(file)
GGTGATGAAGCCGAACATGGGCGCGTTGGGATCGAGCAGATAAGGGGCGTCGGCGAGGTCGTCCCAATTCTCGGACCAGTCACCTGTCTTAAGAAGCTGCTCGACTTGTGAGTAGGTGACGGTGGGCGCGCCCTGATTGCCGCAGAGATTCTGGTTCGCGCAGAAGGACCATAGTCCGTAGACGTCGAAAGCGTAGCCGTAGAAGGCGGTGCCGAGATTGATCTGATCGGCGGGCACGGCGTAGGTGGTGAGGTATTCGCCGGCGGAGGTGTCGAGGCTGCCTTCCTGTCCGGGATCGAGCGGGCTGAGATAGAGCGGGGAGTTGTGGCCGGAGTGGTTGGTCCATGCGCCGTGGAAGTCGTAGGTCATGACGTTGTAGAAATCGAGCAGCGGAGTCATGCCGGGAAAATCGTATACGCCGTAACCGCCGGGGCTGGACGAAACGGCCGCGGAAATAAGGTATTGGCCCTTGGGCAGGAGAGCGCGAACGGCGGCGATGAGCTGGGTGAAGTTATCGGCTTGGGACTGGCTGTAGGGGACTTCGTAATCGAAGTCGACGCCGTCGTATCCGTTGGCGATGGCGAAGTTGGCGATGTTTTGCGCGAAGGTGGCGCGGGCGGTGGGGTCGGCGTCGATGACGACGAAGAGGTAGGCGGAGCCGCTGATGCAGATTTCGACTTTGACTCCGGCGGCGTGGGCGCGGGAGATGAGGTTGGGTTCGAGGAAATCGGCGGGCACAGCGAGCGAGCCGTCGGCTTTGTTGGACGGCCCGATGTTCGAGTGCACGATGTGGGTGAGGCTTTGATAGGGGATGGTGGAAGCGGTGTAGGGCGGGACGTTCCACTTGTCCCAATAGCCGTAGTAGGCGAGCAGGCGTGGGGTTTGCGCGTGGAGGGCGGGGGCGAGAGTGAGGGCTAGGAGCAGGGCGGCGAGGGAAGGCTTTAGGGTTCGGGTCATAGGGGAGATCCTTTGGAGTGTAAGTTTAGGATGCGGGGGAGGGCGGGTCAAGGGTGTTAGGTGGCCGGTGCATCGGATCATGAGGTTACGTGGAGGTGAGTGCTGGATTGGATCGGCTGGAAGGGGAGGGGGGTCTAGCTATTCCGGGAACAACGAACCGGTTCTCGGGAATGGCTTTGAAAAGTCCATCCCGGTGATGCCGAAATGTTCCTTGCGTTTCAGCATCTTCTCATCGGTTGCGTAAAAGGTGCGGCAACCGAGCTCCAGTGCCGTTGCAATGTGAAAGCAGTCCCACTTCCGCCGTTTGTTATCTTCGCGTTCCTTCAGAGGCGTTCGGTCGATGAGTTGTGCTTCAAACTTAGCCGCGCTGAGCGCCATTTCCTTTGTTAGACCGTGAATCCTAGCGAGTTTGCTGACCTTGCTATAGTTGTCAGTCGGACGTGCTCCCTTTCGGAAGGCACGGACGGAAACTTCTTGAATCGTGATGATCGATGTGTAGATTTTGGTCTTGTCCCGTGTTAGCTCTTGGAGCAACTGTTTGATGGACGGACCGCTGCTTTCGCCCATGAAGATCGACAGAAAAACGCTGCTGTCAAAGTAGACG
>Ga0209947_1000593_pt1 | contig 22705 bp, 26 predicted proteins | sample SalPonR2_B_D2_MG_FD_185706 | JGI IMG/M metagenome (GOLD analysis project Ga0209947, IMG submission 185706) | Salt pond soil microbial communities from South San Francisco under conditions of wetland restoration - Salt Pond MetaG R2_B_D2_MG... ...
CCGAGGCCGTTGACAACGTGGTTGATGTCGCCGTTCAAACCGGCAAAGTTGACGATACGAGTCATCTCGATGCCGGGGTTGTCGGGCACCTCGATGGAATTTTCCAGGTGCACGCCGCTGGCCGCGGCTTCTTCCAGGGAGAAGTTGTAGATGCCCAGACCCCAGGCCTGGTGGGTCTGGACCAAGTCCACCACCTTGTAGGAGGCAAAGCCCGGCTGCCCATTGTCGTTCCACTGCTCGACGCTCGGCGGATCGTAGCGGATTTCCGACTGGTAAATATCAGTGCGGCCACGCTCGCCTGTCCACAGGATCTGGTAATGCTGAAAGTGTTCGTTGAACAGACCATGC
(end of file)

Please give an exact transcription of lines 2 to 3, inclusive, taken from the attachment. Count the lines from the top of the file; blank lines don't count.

>Ga0209947_1000593_pt1 | contig 22705 bp, 26 predicted proteins | sample SalPonR2_B_D2_MG_FD_185706 | JGI IMG/M metagenome (GOLD analysis project Ga0209947, IMG submission 185706) | Salt pond soil microbial communities from South San Francisco under conditions of wetland restoration - Salt Pond MetaG R2_B_D2_MG... ...
CCGAGGCCGTTGACAACGTGGTTGATGTCGCCGTTCAAACCGGCAAAGTTGACGATACGAGTCATCTCGATGCCGGGGTTGTCGGGCACCTCGATGGAATTTTCCAGGTGCACGCCGCTGGCCGCGGCTTCTTCCAGGGAGAAGTTGTAGATGCCCAGACCCCAGGCCTGGTGGGTCTGGACCAAGTCCACCACCTTGTAGGAGGCAAAGCCCGGCTGCCCATTGTCGTTCCACTGCTCGACGCTCGGCGGATCGTAGCGGATTTCCGACTGGTAAATATCAGTGCGGCCACGCTCGCCTGTCCACAGGATCTGGTAATGCTGAAAGTGTTCGTTGAACAGACCATGC